carnation_pink.JPGDid you know that 2008 marks the 100th anniversary of Mother’s Day? The first Mother’s Day was celebrated by Anna Jarvis in Grafton, West Virginia at the Andrews Methodist Episcopal Church. On that day, Jarvis passed out more than 500 carnations to each mother in the congregation – a white carnation was worn to honor deceased mothers and a pink one to honor a living mother. This custom quickly caught on and spread throughout the country and in 1914 President Wilson declared the first national Mother’s Day as a day to honor mothers whose sons had died in war.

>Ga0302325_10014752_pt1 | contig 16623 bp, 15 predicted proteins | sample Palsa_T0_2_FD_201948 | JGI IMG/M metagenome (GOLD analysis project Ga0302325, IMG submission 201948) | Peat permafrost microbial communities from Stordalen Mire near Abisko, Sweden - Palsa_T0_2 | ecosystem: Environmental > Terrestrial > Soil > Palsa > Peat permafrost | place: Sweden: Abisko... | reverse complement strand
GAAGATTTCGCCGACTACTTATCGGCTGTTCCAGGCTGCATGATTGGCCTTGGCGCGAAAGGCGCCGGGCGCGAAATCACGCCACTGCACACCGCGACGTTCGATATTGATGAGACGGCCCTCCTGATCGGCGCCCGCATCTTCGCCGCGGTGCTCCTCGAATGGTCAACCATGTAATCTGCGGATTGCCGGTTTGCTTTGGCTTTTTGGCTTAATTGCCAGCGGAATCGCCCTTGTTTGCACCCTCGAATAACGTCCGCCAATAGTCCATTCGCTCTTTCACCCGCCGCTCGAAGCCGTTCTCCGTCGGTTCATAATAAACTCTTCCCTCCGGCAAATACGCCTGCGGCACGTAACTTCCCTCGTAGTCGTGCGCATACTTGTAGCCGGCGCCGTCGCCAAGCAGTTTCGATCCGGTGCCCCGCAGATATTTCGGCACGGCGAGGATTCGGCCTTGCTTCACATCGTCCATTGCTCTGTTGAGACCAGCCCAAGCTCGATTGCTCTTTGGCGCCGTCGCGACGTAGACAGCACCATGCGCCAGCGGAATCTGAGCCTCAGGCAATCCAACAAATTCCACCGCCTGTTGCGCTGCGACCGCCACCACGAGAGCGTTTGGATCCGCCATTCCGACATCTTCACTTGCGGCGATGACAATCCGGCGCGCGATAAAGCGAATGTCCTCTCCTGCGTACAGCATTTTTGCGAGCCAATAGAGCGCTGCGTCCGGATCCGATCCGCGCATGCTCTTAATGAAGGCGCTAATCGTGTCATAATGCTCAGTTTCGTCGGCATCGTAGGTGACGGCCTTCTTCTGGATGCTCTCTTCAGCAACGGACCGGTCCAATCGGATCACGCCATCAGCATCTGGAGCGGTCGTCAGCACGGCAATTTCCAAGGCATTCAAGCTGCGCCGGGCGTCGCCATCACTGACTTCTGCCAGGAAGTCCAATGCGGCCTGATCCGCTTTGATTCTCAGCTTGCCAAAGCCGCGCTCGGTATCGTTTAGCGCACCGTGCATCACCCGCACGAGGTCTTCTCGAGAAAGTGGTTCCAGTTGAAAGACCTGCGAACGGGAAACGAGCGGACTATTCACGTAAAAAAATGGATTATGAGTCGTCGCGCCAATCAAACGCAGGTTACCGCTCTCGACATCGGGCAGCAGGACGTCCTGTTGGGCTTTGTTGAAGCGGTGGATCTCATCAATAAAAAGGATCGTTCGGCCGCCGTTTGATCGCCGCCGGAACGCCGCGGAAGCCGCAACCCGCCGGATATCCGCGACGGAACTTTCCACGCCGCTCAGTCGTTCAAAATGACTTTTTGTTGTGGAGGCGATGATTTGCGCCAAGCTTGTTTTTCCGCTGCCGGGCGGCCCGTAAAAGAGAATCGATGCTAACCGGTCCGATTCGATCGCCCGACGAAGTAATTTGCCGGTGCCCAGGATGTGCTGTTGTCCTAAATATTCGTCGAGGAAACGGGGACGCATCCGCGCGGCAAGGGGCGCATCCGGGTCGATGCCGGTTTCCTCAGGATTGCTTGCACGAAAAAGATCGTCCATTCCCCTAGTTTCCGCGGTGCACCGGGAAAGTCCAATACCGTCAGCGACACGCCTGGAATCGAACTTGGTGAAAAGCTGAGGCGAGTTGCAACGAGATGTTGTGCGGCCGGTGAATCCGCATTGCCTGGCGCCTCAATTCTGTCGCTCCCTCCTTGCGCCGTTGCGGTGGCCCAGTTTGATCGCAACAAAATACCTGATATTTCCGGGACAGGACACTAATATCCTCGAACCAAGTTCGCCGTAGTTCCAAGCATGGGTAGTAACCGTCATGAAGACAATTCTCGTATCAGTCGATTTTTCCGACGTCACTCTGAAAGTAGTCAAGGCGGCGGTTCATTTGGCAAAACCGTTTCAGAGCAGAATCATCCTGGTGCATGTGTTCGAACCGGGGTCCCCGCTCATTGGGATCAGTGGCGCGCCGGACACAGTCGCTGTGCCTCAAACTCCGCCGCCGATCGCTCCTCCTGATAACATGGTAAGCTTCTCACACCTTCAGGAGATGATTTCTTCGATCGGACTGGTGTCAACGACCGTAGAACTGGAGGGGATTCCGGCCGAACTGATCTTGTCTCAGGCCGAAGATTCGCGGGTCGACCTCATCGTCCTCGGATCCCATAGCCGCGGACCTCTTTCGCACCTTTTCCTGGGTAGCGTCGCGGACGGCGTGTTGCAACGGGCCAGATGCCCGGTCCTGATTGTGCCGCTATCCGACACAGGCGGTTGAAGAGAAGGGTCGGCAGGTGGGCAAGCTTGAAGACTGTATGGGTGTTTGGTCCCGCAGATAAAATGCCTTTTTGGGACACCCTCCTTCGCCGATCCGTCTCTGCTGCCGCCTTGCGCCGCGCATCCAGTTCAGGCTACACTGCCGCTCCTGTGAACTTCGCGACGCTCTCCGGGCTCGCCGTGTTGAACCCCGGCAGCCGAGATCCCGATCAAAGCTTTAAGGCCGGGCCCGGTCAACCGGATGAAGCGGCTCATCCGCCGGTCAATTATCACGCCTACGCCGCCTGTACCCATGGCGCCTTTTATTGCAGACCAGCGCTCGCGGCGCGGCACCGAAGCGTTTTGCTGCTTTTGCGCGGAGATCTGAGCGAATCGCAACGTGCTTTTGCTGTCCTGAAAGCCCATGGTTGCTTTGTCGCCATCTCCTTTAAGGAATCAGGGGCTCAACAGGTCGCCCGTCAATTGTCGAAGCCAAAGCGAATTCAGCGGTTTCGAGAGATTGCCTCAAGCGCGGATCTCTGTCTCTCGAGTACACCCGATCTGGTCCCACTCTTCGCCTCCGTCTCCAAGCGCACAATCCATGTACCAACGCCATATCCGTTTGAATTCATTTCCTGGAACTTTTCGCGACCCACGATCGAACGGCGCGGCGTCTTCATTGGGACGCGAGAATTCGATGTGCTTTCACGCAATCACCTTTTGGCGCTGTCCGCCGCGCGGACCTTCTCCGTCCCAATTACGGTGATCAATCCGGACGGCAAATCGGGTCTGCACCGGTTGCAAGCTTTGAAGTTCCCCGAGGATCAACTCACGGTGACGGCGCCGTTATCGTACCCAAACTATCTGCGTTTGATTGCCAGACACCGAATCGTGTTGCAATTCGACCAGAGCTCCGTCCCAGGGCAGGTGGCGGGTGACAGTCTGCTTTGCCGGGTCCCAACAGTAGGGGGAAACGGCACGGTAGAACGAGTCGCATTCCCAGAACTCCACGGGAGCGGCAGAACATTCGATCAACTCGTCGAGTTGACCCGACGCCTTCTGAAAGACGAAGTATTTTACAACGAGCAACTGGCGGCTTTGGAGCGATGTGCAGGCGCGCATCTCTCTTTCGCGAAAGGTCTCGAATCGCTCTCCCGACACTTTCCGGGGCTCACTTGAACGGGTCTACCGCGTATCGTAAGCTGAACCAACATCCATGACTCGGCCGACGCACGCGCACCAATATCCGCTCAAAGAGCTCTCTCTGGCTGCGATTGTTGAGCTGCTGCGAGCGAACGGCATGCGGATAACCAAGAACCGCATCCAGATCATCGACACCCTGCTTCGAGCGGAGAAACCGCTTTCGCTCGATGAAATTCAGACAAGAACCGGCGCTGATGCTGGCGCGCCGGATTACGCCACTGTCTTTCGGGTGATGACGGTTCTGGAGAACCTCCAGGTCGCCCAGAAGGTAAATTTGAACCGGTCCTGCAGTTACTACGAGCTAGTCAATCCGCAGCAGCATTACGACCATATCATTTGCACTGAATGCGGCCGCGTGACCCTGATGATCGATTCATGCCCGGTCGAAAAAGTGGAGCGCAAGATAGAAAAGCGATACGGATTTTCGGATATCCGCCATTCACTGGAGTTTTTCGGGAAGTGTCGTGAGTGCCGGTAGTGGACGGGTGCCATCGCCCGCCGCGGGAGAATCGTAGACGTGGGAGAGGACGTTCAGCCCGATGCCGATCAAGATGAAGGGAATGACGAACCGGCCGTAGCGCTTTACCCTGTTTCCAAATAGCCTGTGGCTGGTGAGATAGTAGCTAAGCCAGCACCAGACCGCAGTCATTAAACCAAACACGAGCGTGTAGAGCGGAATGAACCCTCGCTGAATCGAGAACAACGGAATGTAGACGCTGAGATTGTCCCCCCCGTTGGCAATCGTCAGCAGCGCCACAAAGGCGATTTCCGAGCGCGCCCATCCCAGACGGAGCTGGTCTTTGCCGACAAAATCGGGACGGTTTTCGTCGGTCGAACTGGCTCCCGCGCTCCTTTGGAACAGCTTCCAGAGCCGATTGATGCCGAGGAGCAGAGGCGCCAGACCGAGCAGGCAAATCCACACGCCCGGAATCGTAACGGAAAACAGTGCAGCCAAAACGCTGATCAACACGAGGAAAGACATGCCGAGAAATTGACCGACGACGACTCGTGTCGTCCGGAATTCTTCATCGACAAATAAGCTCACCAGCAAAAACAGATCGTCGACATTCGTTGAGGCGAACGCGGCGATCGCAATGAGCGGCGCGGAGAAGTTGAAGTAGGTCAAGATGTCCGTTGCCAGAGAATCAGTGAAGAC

Today, Mother’s Day has expanded into a day where we honor all of the mothers in our lives. This can extend beyond our “moms” to our grandmothers, mother-in-laws and any other inspirational women who have made an impression on us.

How do you plan to honor all the moms in your life this Mother’s Day?

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